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Amblyopia FAQ

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What is amblyopia?

Amblyopia also commonly referred to as a "lazy eye" is when one eye has reduced vision due to an abnormal visual development early in life.  Amblyopia is a neuro-developmental disorder of the visual cortex and is thought to develop prior to the age 8, and can be caused due to asymmetric refractive error (farsightedness/astigmatism/nearsightedness) in one eye more than the other and/or if one eye turns more frequently than the other, known as strabismus.  Amblyopia is the leading cause of vision loss in children, and if not appropriately treated can lead to permanent vision loss.

What are the symptoms of amblyopia?

Many children are completely asymptomatic for amblyopia, so without evaluation could go undetected for years.  Some children do show symptoms of impairment including reduced depth perception, rubbing an eye, shutting one eye or squinting, or having a wondering eye.

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Lazy Eye amblyopia in children.Eye care.Little asian girl covered up with a special patch

How are amblyopia and strabismus treated?

Early diagnosis and intervention can prevent long-term vision problems later in life, this is why a comprehensive pediatric eye exam is so important.  Treatment options for amblyopia depend upon the type of amblyopia but can include a range of treatment options including corrective glasses, patching, filters, eye drops, dichoptic vision therapy, and strabismus management.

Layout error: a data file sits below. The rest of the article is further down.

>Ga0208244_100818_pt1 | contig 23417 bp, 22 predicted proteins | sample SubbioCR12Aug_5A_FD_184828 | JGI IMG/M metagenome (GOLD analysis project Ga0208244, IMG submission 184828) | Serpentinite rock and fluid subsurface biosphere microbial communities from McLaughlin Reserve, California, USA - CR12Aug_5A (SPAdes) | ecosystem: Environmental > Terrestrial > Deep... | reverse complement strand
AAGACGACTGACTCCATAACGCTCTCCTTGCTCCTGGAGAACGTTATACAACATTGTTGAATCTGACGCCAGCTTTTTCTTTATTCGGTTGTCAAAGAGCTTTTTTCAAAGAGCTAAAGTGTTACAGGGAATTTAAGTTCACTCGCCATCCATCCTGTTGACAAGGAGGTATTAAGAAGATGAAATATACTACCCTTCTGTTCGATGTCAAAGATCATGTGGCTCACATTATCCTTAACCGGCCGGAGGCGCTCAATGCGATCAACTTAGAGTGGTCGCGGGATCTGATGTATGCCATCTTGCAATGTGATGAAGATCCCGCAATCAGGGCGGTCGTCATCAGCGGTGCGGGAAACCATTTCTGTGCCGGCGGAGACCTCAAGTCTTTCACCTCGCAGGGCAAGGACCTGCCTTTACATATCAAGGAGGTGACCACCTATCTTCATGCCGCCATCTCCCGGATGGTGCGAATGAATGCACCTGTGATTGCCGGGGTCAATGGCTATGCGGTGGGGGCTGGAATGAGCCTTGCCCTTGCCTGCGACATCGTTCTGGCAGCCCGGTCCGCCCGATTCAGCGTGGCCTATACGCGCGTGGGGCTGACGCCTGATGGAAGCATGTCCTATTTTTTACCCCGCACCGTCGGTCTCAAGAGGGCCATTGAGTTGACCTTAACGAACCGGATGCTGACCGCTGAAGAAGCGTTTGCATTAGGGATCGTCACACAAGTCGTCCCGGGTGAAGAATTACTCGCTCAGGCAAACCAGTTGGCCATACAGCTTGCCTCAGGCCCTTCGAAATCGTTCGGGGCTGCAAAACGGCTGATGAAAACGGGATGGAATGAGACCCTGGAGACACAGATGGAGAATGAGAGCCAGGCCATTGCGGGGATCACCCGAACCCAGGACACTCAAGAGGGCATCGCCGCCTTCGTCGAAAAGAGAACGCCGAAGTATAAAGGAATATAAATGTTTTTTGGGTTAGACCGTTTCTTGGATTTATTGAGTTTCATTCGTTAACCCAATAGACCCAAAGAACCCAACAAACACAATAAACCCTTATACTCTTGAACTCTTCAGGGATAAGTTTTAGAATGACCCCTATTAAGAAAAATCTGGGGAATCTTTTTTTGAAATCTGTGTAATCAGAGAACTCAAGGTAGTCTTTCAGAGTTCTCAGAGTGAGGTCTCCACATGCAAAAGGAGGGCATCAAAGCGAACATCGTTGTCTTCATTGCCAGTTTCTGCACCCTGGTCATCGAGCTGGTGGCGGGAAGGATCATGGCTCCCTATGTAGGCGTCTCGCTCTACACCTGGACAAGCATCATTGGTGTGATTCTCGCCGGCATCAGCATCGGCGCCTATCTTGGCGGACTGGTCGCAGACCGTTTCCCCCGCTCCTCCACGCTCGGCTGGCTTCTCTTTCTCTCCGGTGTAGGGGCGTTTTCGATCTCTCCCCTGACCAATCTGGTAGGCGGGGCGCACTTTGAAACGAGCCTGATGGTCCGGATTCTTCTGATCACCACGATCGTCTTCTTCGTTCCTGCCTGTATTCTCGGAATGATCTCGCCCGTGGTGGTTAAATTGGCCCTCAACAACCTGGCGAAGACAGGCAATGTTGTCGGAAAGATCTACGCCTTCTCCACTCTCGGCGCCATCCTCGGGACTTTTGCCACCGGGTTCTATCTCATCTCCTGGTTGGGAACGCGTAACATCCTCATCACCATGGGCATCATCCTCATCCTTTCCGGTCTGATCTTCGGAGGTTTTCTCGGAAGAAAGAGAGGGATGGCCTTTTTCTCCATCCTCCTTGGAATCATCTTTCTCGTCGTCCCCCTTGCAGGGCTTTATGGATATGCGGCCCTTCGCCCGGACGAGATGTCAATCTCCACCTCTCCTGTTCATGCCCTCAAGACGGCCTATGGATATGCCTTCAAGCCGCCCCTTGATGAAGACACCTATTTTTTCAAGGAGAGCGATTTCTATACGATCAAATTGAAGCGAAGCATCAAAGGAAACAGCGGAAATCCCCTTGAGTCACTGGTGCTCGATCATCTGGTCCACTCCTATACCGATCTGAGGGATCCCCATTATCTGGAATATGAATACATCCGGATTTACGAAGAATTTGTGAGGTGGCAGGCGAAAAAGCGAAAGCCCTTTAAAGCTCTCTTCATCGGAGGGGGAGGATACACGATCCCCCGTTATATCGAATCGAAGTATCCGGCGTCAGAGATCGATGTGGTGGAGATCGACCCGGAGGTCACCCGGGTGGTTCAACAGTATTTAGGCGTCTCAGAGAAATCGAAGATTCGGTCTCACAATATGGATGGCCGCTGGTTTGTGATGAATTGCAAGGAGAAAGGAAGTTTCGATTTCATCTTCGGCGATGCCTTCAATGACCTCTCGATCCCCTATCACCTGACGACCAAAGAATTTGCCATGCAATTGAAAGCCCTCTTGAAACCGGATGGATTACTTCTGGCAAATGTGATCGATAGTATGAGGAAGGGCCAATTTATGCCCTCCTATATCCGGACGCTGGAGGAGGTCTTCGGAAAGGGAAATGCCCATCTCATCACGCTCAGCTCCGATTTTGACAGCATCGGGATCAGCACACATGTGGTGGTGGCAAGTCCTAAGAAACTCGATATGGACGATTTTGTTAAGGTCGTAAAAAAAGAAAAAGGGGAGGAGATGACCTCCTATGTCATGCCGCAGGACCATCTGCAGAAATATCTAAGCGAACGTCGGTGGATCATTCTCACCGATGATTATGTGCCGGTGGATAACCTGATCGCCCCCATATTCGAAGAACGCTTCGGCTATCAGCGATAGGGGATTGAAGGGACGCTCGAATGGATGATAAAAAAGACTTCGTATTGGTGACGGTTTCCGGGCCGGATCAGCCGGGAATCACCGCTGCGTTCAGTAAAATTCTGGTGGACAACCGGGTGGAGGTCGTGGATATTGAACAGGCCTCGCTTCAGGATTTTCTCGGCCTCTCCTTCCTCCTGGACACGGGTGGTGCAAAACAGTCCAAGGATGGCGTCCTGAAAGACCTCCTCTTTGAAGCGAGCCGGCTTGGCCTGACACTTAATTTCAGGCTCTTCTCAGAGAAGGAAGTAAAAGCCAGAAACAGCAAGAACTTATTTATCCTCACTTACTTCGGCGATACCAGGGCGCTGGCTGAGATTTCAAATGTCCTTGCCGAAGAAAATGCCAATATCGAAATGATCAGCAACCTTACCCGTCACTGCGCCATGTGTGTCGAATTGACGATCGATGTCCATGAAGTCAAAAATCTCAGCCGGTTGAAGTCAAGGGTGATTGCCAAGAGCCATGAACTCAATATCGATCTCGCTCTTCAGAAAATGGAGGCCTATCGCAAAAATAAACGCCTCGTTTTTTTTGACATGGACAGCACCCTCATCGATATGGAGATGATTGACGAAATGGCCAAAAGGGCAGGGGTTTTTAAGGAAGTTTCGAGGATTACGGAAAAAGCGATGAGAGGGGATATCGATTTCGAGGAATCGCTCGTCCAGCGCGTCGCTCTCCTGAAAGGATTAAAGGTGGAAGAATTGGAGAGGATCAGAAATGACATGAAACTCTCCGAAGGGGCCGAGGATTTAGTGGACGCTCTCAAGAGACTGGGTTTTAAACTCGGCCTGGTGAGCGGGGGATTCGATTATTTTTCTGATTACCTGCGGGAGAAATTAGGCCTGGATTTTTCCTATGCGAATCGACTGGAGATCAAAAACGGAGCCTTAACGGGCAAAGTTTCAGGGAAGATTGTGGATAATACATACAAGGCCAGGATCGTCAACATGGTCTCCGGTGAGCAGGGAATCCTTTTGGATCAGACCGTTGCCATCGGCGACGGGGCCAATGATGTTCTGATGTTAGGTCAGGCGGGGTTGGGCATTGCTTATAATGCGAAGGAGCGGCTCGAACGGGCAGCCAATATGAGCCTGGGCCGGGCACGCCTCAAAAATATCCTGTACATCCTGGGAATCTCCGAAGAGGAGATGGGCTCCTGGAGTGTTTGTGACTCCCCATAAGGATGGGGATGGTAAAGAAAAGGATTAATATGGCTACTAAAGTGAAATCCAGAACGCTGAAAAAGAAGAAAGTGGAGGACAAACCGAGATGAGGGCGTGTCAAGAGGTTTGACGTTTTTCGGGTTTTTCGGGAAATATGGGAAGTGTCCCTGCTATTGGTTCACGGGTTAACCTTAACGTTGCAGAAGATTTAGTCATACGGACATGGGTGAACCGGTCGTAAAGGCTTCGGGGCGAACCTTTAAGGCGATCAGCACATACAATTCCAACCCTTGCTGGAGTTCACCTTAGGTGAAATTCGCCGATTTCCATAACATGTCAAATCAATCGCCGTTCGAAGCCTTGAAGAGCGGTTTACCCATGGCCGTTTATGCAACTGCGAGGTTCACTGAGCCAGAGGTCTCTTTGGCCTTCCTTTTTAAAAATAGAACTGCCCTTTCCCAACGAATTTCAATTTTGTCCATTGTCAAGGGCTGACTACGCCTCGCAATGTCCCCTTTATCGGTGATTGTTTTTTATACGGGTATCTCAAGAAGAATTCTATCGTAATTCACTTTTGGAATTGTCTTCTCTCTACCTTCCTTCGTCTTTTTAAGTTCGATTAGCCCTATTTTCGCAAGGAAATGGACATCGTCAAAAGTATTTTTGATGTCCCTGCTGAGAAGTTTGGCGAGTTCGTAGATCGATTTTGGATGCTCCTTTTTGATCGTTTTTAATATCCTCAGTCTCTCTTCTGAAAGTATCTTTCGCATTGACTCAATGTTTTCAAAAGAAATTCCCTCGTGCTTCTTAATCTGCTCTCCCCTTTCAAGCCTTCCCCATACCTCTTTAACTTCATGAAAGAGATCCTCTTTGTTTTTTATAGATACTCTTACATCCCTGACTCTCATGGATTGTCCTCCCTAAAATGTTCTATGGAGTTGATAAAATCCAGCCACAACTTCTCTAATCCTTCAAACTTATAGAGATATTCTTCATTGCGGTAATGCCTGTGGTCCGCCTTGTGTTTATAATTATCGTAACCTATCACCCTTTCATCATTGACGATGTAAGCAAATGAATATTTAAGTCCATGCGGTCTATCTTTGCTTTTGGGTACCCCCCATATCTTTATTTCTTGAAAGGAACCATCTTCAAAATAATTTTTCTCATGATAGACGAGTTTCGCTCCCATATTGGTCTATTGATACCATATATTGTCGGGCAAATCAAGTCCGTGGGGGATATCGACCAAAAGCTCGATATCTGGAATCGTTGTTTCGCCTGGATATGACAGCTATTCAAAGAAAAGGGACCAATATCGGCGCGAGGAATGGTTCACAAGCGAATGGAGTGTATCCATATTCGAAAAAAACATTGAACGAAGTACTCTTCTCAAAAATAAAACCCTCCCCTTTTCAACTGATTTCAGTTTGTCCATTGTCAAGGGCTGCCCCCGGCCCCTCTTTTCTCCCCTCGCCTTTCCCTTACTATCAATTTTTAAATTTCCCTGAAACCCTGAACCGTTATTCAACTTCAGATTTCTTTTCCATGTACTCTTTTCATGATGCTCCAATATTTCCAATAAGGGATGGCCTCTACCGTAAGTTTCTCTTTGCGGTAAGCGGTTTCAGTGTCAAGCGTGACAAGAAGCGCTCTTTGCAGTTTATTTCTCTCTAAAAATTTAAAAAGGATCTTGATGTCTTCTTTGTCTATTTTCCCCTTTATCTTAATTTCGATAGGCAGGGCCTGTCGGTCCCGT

Is there an age cutoff for amblyopia treatment?

While studies have shown that the earlier (<7 years old) the intervention the faster and better the outcome, improvements in visual acuity of an amblyopic eye can occur after the age of 7 and even into adulthood.

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How long does treatment take?

Proper treatment usually starts to restore or improves within weeks to months of initiating treatment, but may take months up to 2+ years depending on the case, severity of the amblyopia and age of starting treatment.  Up to 25% of cases may regress so these patients may need ongoing follow up to ensure stability of treatment.


1. Holmes JM, Levi DM. Treatment of amblyopia as a function of age. Vis Neurosci. 2018 Jan;35:E015. doi: 10.1017/S0952523817000220. PMID: 29905125.

2. Levi DM, Knill DC, Bavelier D. Stereopsis and amblyopia: A mini-review. Vision Res. 2015 Sep;114:17-30. doi: 10.1016/j.visres.2015.01.002. Epub 2015 Jan 29. PMID: 25637854; PMCID: PMC4519435.

3. Cleary M. Efficacy of occlusion for strabismic amblyopia: can an optimal duration be identified? Br J Ophthalmol. 2000 Jun;84(6):572-8. doi: 10.1136/bjo.84.6.572. PMID: 10837378; PMCID: PMC1723515.

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